If only life were so simple we wouldn’t have movies. Pesky feelings sneak in, as we come to understand the characters’ vulnerabilities. Jamie was raised without a dad and with a mom (Patricia Clarkson) who’s had so many lovers, her running joke is about not being able to remember exactly who fathered Jamie. Dylan has a dad he admires (Richard Jenkins, terrific as always), but now he’s gradually losing the old man to Alzheimer’s. In creating such real problems, screenwriters Keith Merryman and David Newman, along with writer/director/producer Will Gluck (Easy A) opted to make the characters relatable at the expense of some extra laughs. The choice pays off, enhancing their dance of intimacy until Jamie risks a trip to Los Angeles to meet Dylan’s family and ends up fleeing back to New York, more damaged than ever.
Dylan resolves to win her back — if he can just figure out what he did wrong in the first place. (Every guy’s lament in a nutshell.) He decides to let her city make the arguments for their couplehood in a grand finale reminiscent of a big movie musical.
The Defending Champion
Kutcher is surprisingly effective in No Strings Attached as a sensitive late bloomer who realizes that even though he isn’t a doctor, he can teach one what it takes to be in a relationship. There’s a fairly complex prelude, where a teen version of the Kutcher-Portman couple is a no-go at summer camp. They have a not-so-rollicking first date at her father’s funeral years later. And still later, they meet-cute again, this time as adults at a farmer’s market.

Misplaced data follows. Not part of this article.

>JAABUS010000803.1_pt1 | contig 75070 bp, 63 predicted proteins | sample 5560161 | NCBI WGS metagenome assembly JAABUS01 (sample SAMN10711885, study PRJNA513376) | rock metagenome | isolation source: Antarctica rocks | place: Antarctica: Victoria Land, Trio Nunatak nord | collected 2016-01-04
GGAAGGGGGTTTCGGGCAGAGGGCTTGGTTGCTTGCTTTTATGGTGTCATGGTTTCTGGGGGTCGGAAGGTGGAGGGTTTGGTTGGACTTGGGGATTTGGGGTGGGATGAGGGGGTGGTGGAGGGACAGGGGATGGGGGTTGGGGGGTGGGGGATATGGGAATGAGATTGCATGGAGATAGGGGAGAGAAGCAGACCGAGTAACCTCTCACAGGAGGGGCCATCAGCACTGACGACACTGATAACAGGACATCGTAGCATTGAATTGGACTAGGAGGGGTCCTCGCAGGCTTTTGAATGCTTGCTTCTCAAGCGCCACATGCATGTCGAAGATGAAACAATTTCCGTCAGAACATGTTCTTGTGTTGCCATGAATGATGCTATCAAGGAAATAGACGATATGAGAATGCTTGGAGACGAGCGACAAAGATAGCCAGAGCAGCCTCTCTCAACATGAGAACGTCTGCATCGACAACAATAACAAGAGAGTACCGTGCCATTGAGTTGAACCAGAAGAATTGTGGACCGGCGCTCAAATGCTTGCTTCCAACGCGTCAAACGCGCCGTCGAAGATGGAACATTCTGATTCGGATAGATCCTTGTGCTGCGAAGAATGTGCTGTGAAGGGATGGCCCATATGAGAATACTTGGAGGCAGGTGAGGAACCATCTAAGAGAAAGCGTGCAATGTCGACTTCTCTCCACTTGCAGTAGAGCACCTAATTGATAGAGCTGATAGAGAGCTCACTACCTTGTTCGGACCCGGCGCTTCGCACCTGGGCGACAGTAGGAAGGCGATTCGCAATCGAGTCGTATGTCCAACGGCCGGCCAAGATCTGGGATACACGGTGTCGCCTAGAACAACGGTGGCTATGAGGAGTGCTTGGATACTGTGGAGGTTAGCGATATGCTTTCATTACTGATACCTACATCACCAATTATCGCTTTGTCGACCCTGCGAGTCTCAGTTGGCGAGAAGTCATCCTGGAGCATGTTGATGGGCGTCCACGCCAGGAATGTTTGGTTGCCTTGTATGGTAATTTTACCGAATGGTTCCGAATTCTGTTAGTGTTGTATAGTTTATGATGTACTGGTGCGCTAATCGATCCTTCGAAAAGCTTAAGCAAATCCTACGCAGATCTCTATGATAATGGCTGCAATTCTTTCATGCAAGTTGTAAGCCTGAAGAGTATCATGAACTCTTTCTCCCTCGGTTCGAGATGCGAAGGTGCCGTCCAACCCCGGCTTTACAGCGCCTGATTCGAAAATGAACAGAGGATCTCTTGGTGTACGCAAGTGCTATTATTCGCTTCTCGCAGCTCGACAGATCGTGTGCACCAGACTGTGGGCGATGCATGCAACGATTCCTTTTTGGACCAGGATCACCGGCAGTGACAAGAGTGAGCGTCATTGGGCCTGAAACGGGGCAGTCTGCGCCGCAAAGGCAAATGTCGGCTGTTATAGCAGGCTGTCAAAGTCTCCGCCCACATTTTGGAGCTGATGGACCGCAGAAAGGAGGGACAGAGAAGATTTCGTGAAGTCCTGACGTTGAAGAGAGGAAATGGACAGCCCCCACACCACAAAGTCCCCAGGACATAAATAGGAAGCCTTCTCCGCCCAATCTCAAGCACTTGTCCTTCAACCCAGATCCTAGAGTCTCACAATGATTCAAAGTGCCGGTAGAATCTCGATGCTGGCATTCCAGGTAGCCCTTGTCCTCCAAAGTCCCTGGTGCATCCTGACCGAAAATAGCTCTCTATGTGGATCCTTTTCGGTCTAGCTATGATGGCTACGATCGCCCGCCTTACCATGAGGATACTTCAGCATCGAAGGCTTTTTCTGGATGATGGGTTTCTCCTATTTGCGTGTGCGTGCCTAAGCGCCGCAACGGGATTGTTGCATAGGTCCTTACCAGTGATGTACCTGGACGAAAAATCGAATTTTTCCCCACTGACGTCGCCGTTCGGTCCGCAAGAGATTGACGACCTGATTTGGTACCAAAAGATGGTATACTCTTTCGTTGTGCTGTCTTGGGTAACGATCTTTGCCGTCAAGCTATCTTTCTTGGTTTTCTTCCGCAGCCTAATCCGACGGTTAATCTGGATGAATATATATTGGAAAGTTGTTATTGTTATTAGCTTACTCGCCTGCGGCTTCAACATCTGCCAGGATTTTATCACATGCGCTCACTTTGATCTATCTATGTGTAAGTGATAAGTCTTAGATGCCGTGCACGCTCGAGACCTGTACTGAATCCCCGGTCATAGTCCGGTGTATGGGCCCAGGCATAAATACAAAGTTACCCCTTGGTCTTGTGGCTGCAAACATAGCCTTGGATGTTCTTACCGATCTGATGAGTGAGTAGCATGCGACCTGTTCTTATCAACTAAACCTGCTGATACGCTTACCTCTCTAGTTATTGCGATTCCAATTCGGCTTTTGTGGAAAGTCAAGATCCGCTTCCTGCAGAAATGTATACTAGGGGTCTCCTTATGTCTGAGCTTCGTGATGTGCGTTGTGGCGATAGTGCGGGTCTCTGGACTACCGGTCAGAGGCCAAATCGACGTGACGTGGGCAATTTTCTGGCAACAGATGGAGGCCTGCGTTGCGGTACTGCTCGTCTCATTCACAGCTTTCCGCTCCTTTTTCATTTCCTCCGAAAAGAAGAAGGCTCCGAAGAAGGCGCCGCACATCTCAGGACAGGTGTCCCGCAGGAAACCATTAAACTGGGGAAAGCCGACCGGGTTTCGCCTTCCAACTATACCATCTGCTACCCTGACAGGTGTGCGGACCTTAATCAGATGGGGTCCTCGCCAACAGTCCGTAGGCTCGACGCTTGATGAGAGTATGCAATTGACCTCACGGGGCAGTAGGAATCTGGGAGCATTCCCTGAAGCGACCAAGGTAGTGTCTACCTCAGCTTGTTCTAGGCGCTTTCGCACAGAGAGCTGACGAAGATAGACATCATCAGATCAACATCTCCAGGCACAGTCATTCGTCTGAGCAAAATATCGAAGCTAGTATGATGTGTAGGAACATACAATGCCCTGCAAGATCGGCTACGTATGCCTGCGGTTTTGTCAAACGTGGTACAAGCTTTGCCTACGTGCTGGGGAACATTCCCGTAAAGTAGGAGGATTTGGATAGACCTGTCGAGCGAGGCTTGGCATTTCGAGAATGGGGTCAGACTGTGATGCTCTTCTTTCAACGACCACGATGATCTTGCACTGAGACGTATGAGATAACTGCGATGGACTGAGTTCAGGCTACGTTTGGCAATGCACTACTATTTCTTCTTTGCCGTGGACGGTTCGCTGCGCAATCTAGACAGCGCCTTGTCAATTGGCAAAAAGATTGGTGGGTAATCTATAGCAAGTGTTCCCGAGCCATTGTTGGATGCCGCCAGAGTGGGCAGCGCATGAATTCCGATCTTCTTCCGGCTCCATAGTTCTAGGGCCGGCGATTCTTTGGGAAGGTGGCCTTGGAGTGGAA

With story help from Michael Samonek, screenwriter Elizabeth Meriwether has fun flipping the standard gender stereotypes on their heads. Portman’s Emma is written to be too busy working on her medical bedside manner to learn the skills necessary to maintain a relationship, and too emotionally unavailable and introverted to even try. She wants sex with Adam, but she wants to keep it clinical… and convenient to her schedule.
Trouble is, Adam is emotionally needy, partly because he has a narcissistic TV star father (Kevin Kline), whose idea of fun is making time with Adam’s ex-girlfriend and dispensing sage advice along the lines of, “Blow will even make you sleep with an ugly girl.” When Adam tells Emma he loves her, he might as well have called her an ugly bitch, because that ends things there and then. Despite a story that meanders under Ivan Reitman’s direction, Oscar-winner Portman and heart-throb Kutcher deliver solid performances that help sell us the pros and cons of their star-crossed arrangement.